Oct 07 2011

Researchers identify a protein that helps treat canine lymphoma

Lymphoma is a form of cancer that occurs spontaneously in dogs and represents about 6% of all canine cancers.

In a study at the University of California, Davis, that was funded by the National Institutes for Health, a team of veterinary and human medical researchers identified a protein that appears to play a key role in the formation of lymphoma and other tumors.  The researchers found that the protein may be a potential target for diagnosing and treating lymphoma in animals and humans.

Veterinary oncologist and lead researcher Dr. Xinbin Chen was quoted as saying: “Results from this study suggest that the gene known as RNPC1 may play a key role in the development of lymphoma.”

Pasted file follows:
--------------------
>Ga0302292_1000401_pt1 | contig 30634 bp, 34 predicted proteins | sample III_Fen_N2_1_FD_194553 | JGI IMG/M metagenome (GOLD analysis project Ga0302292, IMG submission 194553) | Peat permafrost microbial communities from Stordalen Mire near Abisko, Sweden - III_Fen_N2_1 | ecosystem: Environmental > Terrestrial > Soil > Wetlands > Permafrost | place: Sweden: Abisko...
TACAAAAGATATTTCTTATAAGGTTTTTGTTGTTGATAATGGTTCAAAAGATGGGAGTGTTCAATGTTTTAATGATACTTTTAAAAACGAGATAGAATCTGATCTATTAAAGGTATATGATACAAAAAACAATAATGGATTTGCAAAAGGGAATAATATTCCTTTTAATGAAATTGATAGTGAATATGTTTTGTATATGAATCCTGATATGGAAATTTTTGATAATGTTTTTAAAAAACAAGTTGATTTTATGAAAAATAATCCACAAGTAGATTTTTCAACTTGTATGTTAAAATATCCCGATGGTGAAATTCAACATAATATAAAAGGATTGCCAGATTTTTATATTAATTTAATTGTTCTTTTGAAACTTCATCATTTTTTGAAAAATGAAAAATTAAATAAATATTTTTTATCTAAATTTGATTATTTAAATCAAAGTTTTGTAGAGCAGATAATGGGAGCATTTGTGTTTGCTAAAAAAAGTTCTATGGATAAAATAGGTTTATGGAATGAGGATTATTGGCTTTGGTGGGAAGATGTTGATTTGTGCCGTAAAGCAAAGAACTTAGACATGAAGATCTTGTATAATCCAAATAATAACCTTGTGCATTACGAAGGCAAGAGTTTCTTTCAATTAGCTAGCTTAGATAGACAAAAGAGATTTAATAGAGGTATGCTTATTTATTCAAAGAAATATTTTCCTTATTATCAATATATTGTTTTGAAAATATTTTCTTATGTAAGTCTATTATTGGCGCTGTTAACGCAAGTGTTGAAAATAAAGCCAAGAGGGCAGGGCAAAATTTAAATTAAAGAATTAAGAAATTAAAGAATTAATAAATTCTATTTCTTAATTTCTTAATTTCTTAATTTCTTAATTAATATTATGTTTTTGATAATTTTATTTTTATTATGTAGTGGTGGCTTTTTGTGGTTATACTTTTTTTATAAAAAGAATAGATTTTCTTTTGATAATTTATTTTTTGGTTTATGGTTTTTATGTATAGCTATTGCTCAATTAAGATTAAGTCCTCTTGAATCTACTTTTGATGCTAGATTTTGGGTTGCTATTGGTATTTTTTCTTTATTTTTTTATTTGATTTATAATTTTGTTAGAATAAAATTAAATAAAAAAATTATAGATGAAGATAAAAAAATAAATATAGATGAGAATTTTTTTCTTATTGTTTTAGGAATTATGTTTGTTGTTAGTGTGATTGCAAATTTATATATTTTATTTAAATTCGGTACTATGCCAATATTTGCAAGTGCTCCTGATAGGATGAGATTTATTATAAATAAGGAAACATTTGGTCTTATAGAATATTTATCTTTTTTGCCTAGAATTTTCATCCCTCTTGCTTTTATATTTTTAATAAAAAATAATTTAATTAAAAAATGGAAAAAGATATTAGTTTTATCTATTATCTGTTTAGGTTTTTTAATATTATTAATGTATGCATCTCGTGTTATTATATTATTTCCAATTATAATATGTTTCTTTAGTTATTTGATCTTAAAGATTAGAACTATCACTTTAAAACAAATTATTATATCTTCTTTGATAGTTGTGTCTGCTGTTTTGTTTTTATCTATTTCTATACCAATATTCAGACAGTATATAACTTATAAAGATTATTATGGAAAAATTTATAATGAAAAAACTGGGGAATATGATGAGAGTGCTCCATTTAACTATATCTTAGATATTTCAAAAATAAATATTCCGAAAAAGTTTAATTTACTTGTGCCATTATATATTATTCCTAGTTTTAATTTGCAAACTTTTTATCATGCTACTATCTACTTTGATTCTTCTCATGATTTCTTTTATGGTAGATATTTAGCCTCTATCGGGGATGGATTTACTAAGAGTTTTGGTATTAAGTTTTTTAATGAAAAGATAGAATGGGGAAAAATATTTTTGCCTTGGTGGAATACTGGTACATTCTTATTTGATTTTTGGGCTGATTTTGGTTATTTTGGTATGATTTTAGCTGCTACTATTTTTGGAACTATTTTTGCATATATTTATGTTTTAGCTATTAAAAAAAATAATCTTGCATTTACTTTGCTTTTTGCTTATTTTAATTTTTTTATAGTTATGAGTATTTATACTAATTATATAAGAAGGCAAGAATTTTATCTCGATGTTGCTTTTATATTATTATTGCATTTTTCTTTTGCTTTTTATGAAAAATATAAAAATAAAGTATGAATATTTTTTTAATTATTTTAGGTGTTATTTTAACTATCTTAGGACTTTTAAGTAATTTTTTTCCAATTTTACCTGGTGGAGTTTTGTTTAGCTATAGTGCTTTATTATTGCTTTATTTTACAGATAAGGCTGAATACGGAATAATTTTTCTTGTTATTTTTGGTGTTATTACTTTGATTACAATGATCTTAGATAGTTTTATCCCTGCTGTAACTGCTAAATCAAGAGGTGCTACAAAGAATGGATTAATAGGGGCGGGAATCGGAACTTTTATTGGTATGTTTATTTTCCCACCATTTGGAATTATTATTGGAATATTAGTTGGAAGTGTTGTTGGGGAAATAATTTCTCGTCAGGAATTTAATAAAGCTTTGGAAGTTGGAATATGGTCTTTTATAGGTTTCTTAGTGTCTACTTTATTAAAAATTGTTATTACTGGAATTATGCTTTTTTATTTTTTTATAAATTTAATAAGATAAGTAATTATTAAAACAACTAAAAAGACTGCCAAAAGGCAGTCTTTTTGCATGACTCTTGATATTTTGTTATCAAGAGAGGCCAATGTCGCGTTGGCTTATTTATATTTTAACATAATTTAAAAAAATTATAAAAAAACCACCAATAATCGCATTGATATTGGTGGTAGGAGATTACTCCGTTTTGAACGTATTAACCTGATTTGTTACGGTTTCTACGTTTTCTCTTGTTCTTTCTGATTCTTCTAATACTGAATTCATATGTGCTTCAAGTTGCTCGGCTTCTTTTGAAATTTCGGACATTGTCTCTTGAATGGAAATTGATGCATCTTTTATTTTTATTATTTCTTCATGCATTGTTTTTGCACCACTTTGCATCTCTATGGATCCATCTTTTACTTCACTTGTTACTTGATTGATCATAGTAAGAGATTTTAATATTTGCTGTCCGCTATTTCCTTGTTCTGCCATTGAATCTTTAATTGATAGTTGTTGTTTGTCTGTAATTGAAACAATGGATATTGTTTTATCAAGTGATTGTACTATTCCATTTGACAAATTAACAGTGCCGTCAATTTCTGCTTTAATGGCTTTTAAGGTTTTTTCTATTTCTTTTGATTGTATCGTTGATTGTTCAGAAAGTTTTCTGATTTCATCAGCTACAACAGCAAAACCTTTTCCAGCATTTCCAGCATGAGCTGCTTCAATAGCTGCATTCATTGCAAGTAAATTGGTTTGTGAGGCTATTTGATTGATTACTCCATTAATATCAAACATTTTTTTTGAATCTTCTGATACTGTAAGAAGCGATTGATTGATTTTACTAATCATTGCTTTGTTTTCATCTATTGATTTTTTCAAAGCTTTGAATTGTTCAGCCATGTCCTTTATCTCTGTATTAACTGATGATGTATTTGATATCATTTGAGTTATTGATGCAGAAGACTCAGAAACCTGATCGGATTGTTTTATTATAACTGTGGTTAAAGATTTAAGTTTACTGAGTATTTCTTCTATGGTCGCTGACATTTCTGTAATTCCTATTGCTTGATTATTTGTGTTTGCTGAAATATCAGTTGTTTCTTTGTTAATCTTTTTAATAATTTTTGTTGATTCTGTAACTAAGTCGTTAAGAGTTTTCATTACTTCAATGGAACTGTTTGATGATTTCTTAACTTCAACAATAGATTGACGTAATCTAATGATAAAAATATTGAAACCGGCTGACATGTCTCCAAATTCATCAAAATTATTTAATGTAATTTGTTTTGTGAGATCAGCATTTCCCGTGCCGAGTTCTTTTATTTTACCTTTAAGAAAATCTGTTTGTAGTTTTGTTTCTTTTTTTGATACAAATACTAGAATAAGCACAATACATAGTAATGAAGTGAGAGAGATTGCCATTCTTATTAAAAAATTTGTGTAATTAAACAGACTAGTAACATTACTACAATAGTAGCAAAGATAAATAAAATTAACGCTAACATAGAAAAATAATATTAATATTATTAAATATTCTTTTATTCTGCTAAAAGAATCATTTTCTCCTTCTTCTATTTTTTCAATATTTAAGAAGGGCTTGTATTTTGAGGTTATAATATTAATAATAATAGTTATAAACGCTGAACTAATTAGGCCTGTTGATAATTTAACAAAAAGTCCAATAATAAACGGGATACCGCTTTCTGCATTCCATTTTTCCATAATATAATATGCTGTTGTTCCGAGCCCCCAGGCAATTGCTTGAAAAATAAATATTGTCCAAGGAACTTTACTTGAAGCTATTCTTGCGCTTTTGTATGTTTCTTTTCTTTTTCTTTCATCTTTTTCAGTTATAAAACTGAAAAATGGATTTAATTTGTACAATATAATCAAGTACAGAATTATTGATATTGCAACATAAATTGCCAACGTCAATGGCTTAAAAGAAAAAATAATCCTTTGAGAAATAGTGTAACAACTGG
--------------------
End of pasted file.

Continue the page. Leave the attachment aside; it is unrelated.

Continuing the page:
As part of the study, researchers examined the expression of the RNPC1 gene in spontaneously occurring cases of lymphoma in dogs and in noncancerous canine lymph node tissue. Data from the dog lymphoma tests showed that the RNPC1 gene is frequently overactive in dog lymphomas and may play a role in the formation of lymphomas.

Since dogs and humans are vulnerable to lymphoma and similar disease processes may be at work in each, the dog may serve both as a sentinel for environmental causes of the disease and as a model for exploring its causes and treatments, thus benefiting both animals and humans.

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